The 19th Street Band rocked.
Potomac About 230 people came out to the C&O Historic Great Falls Tavern on Saturday, Oct. 13 for a boot-stompin’ fun-filled evening of music, dancing, chili with all the fixins’, experiential auction items and re-enactments of the Civil War — and all for a good cause. They partied to benefit the C&O Canal National Historical Park.
‘Park After Dark’ Draws Crowds
About 230 people came out to the C&O Historic Great Falls Tavern on Saturday, Oct. 13 for a boot-stompin’ fun-filled evening of music, dancing, chili with all the fixins’, experiential auction items and re-enactments of the Civil War — and all for a good cause.
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The second annual “Park After Dark” was held on one of Potomac’s most beautiful fall evenings. As the party-goers gathered, the sunset burst into an array of colors. Dark settled in and the evening was crisp.
The festivities began with music from the 19th Street Band, grog from the bars, three kinds of chili and plenty of cornbread, brownies, pecan pie and cheesecake. Matt Logan, president of the C&O Canal Trust presented Advisory Board member Jim Norton with the William O. Douglas award for supporting many of the restoration projects along the C&O Canal. Norton is also responsible for launching the C&O Canal Current Initiatives/Catoctin Aqueduct Fund. Logan also saluted the many volunteers who support the vision of the Canal Trust.
Live auction items kept the crowd involved and bidding to support the need of the canal. Each experiential event was bid-up and funds were raised while people anticipated special events that they would be able to experience with friends and family. These included the “Rocky Mountain High” – a 7-night trip for four to Estes Park. Colo., “Georgetown to Old Town: A Getaway for Two” – two nights at the Ritz Carlton Georgetown and a roundtrip cruise from Georgetown to Old Town, Alexandria, “Kayak the Rapids with a World Champion” – a kayak adventure with world champion Davey Hearn, “Antietam to Shepherdstown: A Civil War Overnight” – a morning tour of Antietam followed by lunch and conversation with Nicholas Redding at the historic Ferry Hill Place, dinner at The Press Room and an overnight at the Bavarian Inn, “Wine and War: A Conversation with Tim Snyder” – wine, cheese and conversation with Civil War author Tim Snyder and an overnight in a lock house, and “Come Sail Away for a Day” – a day on a sailing yacht which included breakfast, lunch and drinks. All of the auction items were sold for a total of nearly $12,000, plus another $15,300 were raised in donations toward the Canal Trust's newest fundraising initiative to support education programs in the park. Total results were not yet available.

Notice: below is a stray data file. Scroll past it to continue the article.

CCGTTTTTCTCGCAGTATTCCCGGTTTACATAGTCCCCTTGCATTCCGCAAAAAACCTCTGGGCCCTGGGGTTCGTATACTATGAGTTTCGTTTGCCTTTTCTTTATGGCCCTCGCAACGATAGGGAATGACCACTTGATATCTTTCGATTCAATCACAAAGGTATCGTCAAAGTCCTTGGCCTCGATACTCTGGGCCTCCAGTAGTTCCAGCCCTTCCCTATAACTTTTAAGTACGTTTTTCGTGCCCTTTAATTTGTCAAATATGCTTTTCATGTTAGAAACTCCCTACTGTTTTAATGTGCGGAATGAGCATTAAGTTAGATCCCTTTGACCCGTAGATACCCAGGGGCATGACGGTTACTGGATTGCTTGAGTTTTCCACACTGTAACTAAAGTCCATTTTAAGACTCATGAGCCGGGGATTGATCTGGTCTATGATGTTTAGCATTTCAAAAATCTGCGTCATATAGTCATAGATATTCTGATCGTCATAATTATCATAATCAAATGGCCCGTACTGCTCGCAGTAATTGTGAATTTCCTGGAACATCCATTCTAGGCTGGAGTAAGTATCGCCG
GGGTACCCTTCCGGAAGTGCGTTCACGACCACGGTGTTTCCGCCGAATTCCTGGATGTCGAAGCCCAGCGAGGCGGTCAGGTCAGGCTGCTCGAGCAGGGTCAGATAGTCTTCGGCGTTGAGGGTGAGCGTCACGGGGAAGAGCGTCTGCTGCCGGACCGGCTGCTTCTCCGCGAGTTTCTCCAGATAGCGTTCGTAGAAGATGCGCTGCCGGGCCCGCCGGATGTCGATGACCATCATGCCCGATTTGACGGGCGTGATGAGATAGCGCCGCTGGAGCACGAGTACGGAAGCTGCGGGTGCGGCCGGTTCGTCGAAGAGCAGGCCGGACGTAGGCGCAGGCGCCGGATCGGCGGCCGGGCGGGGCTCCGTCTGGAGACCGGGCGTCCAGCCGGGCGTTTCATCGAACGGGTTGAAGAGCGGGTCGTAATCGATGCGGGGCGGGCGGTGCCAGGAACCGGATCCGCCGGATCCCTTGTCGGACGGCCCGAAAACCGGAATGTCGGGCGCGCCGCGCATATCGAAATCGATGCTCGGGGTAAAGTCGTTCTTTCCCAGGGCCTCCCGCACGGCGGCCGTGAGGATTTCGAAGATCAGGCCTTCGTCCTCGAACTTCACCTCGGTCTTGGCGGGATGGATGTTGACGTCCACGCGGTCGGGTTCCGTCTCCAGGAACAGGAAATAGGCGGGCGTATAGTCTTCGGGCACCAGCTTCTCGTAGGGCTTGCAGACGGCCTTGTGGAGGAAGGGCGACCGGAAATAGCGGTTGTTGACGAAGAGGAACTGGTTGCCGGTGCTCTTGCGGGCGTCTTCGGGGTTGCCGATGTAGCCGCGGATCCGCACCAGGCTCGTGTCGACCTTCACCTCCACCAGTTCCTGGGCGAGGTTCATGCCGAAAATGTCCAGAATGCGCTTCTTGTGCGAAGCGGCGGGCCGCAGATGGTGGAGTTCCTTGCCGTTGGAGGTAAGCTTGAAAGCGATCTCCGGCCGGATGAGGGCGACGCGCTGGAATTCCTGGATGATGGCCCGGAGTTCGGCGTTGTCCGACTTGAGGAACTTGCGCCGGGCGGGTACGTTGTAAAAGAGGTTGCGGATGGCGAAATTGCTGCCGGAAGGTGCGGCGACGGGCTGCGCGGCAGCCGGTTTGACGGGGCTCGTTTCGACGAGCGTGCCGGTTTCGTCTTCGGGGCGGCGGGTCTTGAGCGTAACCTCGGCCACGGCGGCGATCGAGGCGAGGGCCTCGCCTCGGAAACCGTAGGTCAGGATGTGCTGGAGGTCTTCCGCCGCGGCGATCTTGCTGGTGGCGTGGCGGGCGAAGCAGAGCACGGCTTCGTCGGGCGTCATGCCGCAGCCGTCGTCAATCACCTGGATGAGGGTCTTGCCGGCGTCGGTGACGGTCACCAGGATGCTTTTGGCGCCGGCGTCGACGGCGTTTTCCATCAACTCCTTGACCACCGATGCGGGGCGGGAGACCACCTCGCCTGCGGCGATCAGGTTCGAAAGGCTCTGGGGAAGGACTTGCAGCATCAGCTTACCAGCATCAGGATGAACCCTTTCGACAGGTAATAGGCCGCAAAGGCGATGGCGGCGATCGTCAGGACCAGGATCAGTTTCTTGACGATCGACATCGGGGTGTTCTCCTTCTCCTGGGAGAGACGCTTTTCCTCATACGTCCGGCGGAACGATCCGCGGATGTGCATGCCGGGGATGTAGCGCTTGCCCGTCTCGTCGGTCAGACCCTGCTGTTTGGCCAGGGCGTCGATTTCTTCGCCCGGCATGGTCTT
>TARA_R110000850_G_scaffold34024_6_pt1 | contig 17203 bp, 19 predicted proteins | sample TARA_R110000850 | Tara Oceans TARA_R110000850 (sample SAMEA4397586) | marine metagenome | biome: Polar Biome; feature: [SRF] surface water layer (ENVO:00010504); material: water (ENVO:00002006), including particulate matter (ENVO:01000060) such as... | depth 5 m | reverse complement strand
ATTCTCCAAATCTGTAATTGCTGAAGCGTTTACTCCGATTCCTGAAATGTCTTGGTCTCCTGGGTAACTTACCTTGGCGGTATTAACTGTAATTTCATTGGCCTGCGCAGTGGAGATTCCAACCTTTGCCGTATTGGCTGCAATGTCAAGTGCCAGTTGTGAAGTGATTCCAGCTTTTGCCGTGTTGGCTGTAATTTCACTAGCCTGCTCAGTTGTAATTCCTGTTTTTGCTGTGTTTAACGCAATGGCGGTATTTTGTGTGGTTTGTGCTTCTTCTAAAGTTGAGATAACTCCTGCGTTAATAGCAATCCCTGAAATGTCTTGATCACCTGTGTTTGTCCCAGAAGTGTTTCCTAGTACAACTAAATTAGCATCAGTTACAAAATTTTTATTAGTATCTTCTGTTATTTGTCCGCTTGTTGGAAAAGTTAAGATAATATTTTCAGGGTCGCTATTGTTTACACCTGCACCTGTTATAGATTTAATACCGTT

Sarah and Mike Ulica attended for the first time. “We use the canal every day,” said Sarah Ulica. “I ride my bike or walk on it, and my husband likes it because he can ride his horse on the canal — and he even bikes to work on it. We are happy to support the canal because we want to continue to enjoy this wonderful park.”
Linda Clinch added, “I run on it and truly enjoy its ever-changing beauty. Park After Dark is such a unique event and I am proud to be a part of it.”
The Silent Auction featured a paddleboarding adventure, a Potomac River cruise and dinner, a party for 20 on the Mercer Canal Boat, wine tasting with local wine expert Scott Greenberg, skeet shooting at Actor’s Hill Farm in Keedysville, Md. and two framed photos of the Canal. The crowd was thrilled by the silent auction items, and was actively competing for each selection. Another crowd-pleaser was the fire-pit where party-goers could rest their tired feet and spin yarns about the evening.
Barbara Brown serves as a volunteer on the canal bike patrol. She has also performed in “Life and Death” which takes place on the canal.
Davey, Jennifer and Jesse Hearn were also happy to attend the event and to support the Canal Trust. “It is just amazing how they recreated the 1860s,” said Jennifer Heran. Davey Hearn was an Olympic kayaker who currently teaches kayaking. He donates a kayaking lesson to the silent auction every year. “Our entire family uses the park, especially the white water, said Davey Hearn. “Last year I took a group of six out to Riley’s Lock — and we really had a great time. I’m looking forward to this year’s group.”
Re-enactors set down their bedrolls and proceeded to tell stories of their Civil War experiences. Chris Fisher of Gettysburg displayed surgical instruments and explained that medicine took great strides during the Civil War: “Doctors learned a great deal about anesthesia, removing limbs and caring for the wounded. One of the most renowned doctors of the Civil War was Dr. Letterman. He realized patients were either waking up during surgery or dying from the amount of anesthesia that was given to them. He studied the science and learned controlling the dosage and only administering a specific amount — a new concept for that time.”
Re-enactor Buddy Mellor of Westminster, Md. brought what the typical soldier would carry with him to war. This included some paper books, a game of checkers, cribbage or cards, a Bible and a cherished photo or two. He would also carry a change of socks, a warm blanket and some “long-johns.” A typical backpack with a musket would weigh 60 pounds. “A soldier had to be in good physical shape,” he said. “I tried marching with a full backpack for 50 miles and it got to be really heavy. The average weight for a man during the1860s was only 160, so he carried almost 1/3 of his body weight.”
Last year, Park After Dark raised $58,000 for the canal. With government funds being cut, private support for this local resource in the backyard of Potomac is needed. To sign up to volunteer or to give a donations, go to www.CanalTrust.org.